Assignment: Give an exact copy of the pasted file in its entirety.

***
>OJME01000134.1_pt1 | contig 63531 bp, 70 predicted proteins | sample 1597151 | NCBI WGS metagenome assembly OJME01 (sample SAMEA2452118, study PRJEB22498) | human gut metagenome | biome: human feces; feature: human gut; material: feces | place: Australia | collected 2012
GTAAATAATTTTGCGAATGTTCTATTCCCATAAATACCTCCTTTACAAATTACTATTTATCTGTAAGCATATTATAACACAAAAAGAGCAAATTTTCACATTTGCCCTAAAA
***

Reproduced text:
>OJME01000134.1_pt1 | contig 63531 bp, 70 predicted proteins | sample 1597151 | NCBI WGS metagenome assembly OJME01 (sample SAMEA2452118, study PRJEB22498) | human gut metagenome | biome: human feces; feature: human gut; material: feces | place: Australia | collected 2012
GTAAATAATTTTGCGAATGTTCTATTCCCATAAATACCTCCTTTACAAATTACTATTTATCTGTAAGCATATTATAACACAAAAAGAGCAAATTTTCACATTTGCCCTAAAA